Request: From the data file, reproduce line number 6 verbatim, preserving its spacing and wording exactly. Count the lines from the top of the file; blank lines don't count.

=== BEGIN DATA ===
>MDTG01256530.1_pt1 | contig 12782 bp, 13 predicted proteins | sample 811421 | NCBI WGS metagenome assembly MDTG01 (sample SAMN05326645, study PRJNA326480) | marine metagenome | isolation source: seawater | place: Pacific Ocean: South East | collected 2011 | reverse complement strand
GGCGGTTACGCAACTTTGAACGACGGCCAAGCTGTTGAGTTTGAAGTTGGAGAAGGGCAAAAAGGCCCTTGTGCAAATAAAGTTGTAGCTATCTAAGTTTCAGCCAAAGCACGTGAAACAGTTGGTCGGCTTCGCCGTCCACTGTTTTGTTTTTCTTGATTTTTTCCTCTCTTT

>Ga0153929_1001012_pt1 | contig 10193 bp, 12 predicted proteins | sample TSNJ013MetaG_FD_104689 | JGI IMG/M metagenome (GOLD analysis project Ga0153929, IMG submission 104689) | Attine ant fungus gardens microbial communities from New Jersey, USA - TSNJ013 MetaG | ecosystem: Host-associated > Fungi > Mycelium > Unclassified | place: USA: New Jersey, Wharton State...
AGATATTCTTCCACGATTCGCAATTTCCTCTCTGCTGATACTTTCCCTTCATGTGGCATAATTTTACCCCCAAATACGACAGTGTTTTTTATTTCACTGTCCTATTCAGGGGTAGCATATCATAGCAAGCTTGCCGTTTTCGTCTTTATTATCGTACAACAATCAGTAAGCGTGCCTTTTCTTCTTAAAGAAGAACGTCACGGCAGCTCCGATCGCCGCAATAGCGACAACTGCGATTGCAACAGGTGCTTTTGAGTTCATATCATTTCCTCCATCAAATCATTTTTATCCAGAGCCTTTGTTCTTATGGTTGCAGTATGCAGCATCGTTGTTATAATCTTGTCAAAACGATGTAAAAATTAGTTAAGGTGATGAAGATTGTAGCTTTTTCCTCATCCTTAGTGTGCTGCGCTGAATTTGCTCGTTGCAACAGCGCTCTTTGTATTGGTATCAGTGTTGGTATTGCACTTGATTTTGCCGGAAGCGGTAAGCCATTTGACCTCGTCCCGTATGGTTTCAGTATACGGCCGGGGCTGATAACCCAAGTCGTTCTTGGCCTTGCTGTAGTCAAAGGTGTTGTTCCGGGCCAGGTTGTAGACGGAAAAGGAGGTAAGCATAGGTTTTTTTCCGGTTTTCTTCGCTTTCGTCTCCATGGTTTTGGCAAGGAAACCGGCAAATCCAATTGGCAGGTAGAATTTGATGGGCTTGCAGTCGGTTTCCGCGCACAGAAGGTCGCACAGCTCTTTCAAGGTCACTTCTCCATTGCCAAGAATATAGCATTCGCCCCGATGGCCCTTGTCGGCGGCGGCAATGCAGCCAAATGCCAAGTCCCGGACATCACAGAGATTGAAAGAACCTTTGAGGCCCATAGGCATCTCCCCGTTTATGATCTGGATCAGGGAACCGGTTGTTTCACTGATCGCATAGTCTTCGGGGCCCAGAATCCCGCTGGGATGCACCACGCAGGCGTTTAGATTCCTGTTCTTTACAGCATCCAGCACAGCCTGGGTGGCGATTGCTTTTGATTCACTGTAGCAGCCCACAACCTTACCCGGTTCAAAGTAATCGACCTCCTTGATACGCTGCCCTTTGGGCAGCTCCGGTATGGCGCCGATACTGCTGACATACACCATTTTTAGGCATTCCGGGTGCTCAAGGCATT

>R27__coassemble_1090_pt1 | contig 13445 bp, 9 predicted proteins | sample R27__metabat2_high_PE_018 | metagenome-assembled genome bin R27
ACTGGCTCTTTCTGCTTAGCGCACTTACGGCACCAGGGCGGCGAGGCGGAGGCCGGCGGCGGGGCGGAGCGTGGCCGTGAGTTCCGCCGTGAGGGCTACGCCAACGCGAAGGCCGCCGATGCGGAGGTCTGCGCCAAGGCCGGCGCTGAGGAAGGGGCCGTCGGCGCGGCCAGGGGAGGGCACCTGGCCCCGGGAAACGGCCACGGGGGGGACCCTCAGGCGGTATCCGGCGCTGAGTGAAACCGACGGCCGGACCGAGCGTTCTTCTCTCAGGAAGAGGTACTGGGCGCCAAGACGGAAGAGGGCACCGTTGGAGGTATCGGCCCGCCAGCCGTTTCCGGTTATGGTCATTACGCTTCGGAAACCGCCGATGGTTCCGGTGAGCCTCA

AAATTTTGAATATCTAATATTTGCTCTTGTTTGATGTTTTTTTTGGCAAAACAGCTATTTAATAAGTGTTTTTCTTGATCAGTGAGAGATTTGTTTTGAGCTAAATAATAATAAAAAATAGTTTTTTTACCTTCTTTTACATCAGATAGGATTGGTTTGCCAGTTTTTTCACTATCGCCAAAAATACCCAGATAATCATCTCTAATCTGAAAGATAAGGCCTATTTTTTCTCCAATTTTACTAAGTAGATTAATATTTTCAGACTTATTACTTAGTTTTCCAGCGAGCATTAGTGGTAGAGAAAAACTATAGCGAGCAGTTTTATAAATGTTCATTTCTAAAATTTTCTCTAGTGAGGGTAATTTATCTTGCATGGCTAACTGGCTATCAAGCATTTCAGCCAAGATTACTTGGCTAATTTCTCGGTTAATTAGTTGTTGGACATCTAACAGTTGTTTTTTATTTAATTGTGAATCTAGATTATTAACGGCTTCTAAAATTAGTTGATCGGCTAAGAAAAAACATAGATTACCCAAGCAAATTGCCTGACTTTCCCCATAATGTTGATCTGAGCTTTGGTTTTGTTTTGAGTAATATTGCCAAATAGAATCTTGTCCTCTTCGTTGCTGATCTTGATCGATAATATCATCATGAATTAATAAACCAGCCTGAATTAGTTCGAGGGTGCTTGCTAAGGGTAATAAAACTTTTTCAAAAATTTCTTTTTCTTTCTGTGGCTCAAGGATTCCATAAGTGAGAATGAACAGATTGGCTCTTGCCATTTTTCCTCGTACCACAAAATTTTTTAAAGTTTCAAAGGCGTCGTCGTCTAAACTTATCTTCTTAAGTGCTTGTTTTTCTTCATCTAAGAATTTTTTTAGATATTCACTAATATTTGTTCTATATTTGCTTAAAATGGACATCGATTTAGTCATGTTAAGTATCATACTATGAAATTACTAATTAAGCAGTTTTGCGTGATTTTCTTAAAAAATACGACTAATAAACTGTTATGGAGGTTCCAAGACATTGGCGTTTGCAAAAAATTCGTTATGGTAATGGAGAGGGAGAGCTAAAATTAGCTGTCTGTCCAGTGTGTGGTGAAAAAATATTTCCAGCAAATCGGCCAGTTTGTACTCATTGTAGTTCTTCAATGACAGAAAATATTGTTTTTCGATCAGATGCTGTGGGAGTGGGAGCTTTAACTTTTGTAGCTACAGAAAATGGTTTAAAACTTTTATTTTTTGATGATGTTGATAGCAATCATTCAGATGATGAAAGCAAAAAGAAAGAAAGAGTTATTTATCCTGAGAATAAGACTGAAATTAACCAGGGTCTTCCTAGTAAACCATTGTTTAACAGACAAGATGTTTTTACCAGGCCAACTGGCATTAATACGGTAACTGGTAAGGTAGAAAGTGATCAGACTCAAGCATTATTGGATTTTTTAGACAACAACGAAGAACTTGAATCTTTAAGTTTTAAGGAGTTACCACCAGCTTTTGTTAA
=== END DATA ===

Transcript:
ACTGGCTCTTTCTGCTTAGCGCACTTACGGCACCAGGGCGGCGAGGCGGAGGCCGGCGGCGGGGCGGAGCGTGGCCGTGAGTTCCGCCGTGAGGGCTACGCCAACGCGAAGGCCGCCGATGCGGAGGTCTGCGCCAAGGCCGGCGCTGAGGAAGGGGCCGTCGGCGCGGCCAGGGGAGGGCACCTGGCCCCGGGAAACGGCCACGGGGGGGACCCTCAGGCGGTATCCGGCGCTGAGTGAAACCGACGGCCGGACCGAGCGTTCTTCTCTCAGGAAGAGGTACTGGGCGCCAAGACGGAAGAGGGCACCGTTGGAGGTATCGGCCCGCCAGCCGTTTCCGGTTATGGTCATTACGCTTCGGAAACCGCCGATGGTTCCGGTGAGCCTCA